Grade Level: 6-8Suggested Time: Three 60-minute blocksMultimedia ResourcesMaterials
- Model the flow of electrons in a circuit
- Design and build an actual electric circuit
- Draw diagrams of electric circuits
- Explain how to tell when the path of an electric circuit is complete
- Test the conductivity of a variety of materials
Before the Lesson
- wire strippers
- insulated wire
- flashlight bulbs
- fresh D-cell batteries
- tape (masking or electrical)
- various materials for testing conductivity (suggestions: cardboard, salt water, aluminum foil, plastic, steel wool, wood, rubber, fabric, wire coat hanger)
The LessonPart I: IntroductionAsk what students already know about electricity. Ask:
- Each pair of students will need two pieces of insulated wire, a battery, a flashlight bulb, and tape. Cut the insulated wire into six-inch segments. Remove one-half inch of plastic insulation off the ends of each segment. To do this, you can use wire strippers or you can score the plastic insulation around the wire with sharp scissors and then carefully but firmly pull it off with your fingers.
Have them draw examples of electricity and electric circuits in their lives.1. Tell students that they cannot see electricity because electrons, the charged particles whose movement through a substance creates electricity, are too small to be seen even with a microscope. When electrons flow through certain substances (like copper wire), they form an electrical current. Electrical current provides energy to power all kinds of things, from video games to refrigerators to cars!Part II: Light a Bulb2. Tell students that they are going to apply what they just learned about circuits to light a bulb. Divide the class into teams of two and distribute two lengths of wire (with the ends stripped), a flashlight bulb, a D-cell battery, and some tape to each team. Challenge students to use their critical thinking skills and trial and error to get their bulbs to light. Then have them draw a diagram of their circuit, making sure to include all its parts.SAFETY NOTEExploring electricity is safe as long as it is done with low-voltage batteries (such as D-cell) and under adult supervision. Tell students never to experiment with electricity from a wall outlet. Doing so can be fatal.3. Have students report their findings. Ask:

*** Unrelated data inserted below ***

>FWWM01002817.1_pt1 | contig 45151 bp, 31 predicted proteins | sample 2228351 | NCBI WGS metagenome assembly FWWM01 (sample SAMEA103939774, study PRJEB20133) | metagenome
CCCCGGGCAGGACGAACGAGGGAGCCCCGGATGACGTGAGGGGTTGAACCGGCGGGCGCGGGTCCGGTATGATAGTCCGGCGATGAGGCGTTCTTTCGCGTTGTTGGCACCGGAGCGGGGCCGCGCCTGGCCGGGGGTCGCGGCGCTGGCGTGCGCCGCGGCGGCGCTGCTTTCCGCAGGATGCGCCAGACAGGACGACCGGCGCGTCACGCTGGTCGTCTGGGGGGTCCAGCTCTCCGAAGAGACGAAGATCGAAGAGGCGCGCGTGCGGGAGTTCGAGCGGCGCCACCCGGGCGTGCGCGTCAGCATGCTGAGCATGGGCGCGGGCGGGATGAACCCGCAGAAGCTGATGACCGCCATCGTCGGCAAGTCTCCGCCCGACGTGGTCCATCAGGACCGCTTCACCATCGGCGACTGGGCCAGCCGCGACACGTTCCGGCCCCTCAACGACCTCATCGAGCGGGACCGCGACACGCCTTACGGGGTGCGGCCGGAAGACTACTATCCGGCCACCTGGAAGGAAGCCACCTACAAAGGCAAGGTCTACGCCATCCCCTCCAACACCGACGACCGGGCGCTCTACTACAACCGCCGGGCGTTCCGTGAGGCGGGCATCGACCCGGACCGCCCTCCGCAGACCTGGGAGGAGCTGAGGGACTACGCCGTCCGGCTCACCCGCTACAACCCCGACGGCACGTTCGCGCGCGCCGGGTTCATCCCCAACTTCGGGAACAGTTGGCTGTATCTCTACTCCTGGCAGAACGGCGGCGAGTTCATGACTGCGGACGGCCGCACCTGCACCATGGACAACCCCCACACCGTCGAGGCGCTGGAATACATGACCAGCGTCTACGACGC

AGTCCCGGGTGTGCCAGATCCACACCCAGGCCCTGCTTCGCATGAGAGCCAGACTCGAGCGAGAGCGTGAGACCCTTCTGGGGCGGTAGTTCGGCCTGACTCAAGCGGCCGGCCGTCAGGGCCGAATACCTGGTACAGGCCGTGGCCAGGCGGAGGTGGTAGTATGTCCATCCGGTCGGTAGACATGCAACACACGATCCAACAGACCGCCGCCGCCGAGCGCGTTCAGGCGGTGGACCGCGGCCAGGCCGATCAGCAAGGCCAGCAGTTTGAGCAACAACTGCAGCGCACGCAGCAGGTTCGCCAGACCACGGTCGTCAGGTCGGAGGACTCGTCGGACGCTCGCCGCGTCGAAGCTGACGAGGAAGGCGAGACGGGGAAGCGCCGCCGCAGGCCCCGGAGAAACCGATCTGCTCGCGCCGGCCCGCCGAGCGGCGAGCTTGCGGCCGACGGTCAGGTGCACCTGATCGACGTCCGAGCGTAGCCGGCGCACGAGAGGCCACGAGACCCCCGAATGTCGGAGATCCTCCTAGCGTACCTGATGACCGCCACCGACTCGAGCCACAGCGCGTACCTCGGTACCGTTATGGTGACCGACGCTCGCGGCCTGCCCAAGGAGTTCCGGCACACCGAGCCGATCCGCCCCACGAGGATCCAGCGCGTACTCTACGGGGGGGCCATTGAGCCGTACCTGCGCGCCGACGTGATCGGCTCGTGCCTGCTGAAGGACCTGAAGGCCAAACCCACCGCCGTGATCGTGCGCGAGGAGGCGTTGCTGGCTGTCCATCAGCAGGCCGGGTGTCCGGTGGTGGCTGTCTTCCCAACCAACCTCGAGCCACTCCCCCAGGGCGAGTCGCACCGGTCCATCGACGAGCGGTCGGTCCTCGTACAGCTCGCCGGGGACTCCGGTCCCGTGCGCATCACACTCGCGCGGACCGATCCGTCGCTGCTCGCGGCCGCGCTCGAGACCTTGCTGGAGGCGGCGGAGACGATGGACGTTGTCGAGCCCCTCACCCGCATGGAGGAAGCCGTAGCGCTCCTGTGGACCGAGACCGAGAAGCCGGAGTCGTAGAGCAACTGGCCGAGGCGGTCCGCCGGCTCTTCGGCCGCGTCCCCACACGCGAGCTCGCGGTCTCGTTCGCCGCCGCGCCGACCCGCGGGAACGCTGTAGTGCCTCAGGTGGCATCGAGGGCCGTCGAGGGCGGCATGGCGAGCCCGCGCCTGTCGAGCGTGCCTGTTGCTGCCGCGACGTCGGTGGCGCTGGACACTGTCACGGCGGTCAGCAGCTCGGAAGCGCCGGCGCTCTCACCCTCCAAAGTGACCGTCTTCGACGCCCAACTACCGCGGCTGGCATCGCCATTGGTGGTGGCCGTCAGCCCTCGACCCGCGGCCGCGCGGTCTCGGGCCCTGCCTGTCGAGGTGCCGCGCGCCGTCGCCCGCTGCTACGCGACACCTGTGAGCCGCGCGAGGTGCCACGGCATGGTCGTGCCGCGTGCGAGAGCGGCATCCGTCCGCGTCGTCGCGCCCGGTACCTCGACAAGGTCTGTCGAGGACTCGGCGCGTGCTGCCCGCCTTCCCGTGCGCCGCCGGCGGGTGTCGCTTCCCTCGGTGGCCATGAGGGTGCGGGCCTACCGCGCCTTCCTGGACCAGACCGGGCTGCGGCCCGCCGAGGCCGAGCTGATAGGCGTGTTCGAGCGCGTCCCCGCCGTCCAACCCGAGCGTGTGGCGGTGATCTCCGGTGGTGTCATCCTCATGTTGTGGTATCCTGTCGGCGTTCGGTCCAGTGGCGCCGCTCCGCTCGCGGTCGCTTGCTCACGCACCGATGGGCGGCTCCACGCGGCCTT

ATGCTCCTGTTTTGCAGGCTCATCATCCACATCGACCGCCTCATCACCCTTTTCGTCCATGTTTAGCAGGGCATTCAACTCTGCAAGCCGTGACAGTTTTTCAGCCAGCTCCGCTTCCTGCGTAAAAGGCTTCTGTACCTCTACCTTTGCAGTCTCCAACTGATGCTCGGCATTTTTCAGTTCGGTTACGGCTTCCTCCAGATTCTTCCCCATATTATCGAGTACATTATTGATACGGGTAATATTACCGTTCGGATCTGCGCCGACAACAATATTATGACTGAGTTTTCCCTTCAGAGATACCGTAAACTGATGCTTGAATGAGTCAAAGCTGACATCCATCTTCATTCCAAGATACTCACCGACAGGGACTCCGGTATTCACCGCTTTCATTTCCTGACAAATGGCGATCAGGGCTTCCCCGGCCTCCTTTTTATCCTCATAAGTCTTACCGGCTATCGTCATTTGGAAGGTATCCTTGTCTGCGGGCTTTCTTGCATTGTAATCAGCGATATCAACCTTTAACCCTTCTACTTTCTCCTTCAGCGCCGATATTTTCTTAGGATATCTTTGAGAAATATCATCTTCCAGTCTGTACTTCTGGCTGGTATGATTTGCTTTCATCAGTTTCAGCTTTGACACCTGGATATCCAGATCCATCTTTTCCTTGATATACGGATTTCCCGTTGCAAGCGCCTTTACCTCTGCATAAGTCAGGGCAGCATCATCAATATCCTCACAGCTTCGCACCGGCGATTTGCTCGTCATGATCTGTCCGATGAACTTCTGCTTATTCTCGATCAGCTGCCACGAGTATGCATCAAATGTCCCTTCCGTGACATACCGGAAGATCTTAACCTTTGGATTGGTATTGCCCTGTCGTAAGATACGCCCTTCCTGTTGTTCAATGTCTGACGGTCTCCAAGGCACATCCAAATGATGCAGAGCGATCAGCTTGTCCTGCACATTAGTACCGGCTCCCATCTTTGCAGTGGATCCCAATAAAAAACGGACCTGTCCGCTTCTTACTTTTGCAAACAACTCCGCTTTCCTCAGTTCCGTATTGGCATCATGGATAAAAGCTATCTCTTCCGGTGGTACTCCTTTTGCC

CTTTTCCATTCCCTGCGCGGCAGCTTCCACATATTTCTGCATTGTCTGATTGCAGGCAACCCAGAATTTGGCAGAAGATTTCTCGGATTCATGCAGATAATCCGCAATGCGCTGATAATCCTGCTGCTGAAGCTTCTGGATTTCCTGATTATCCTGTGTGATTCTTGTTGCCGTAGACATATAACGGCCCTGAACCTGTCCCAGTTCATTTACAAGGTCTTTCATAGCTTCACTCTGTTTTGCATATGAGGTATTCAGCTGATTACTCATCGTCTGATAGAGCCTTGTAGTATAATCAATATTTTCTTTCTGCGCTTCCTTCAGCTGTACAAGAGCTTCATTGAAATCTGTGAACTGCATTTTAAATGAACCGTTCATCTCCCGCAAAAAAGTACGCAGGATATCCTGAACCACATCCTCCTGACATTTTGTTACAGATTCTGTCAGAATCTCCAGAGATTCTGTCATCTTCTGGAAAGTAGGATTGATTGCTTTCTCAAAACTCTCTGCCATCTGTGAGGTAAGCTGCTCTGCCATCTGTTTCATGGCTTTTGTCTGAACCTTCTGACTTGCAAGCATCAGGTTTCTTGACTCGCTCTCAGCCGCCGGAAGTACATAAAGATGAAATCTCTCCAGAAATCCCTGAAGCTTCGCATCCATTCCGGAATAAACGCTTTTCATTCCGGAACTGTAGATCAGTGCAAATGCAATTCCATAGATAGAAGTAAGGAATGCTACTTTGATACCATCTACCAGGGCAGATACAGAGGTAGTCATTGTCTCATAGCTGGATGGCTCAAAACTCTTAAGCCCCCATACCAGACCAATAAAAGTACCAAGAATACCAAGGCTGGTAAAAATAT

- What is electricity?
- What is electrical current?
- What is an electric circuit?